I can’t tell you how happy that makes me! I must repost this post actually as I am sure there are far more people who could be using the technique. I wonder how long til coursebooks rip off my idea and don’t credit me 🙂

  4. Pingback: New English File Intermediate – Reverse Reading | TEFL Material

  5. T Bestwick
    October 30, 2015

    Thanks for this fantastic tweak! I used it last night with a small group of teens. The only disadvantage I can see in terms of using it with exam preparation classes is that by using the lexis from the text and effectively pre-teaching it, the learners will get out of the habit of understanding through context but I’ll definitely be balancing reverse reading with the bog-standard approach.

    • Nicola
      October 30, 2015

      So happy to hear it worked for you too! I think you’re right that it would mean that except I tend to agree with Russ Mayne on this — that understanding from context is largely impossible unless you already know a great deal of the context vocabulary (94% apparently) so is not as useful a skill as we think. His post is here and I wrote something about it here:

      • T Bestwick
        October 30, 2015

        Thanks for sharing those links. It’s true that we sometimes read texts in our own language and accept that there are words we don’t fully understand but ‘get’ from the context. Our role then should probably be to give our learners the confidence not to understand everything. Hmmmm….something to keep me thinking on over the weekend!

      • Nicola
        October 31, 2015

        Agree! I used to approach listening with students and try to get them to relax after the first thing they missed. Very hard as the “comprehension activity” is the one most used and it leads to FOMO 😛 Annie MacDonald and …. the pron guy … they do materials on preparing listening differently. I know they were writing a book with activities like that and suppose this must be the result.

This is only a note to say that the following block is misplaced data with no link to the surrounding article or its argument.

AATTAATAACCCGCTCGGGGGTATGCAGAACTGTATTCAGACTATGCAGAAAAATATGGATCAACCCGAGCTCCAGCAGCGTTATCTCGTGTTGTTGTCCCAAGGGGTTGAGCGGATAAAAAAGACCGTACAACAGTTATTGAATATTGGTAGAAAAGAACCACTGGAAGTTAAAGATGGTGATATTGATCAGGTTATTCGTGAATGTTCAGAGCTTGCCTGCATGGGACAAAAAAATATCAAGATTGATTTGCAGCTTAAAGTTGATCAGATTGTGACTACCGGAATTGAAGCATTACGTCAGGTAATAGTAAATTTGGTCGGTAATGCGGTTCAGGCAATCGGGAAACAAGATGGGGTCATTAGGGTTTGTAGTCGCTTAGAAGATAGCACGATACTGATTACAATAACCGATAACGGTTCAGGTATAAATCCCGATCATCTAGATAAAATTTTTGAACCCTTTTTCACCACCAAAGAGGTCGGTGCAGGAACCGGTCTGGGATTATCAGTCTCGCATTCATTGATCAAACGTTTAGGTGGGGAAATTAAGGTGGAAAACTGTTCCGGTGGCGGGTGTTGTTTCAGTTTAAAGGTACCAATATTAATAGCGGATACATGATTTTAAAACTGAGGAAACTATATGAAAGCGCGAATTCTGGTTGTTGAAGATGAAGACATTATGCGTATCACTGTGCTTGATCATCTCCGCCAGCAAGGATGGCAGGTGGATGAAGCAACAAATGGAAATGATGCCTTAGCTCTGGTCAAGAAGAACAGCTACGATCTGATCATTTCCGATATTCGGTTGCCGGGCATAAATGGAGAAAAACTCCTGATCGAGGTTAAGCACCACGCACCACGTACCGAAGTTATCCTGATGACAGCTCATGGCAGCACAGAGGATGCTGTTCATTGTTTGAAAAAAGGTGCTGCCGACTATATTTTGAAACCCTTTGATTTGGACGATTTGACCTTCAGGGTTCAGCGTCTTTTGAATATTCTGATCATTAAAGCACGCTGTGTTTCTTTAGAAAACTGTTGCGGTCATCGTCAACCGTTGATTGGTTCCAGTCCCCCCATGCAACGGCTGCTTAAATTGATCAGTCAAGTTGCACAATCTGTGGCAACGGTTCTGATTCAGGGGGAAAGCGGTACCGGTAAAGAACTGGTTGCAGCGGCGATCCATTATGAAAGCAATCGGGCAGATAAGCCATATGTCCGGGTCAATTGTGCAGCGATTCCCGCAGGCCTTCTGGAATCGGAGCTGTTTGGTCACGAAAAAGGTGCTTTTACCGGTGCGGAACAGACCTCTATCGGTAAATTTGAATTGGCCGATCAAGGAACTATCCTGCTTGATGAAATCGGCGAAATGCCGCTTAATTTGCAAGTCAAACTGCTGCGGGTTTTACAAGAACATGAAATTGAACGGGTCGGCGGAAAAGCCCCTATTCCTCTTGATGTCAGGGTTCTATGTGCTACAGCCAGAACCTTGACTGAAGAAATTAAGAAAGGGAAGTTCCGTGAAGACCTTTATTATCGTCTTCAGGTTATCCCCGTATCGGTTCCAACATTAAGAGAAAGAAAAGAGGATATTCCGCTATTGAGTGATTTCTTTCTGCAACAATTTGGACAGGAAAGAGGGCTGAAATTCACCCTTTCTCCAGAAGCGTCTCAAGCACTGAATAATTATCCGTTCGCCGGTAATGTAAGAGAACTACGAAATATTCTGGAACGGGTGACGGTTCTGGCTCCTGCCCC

Anyway, if you’re working on learner’s confidence not to understand I think you’re doing them a huge favour so good idea!

  6. Jamie Clayton
    November 9, 2015

    Going to put this up in our teacher room noticeboard – nice one!

  7. Ross Thorburn
    March 9, 2017

    Great article – love the idea of moving more input to homework to make the most of class time.

    It’s also a nice alternative to the more traditional technique of asking the students to read the text as a pre-reading (before the class).

    • Nicola
      March 9, 2017

      Glad you liked it, though I think the input IS in the class time as the conversation questions with the vocab are the input. It’s just that the traditional input of the text itself has moved to the relegated position and may never even get read, depending on your students!

  8. Pingback: Reverse Reading 2.0 - Anthony

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This entry was posted on November 3, 2014 by in ELT, Teaching English and tagged , , , , , .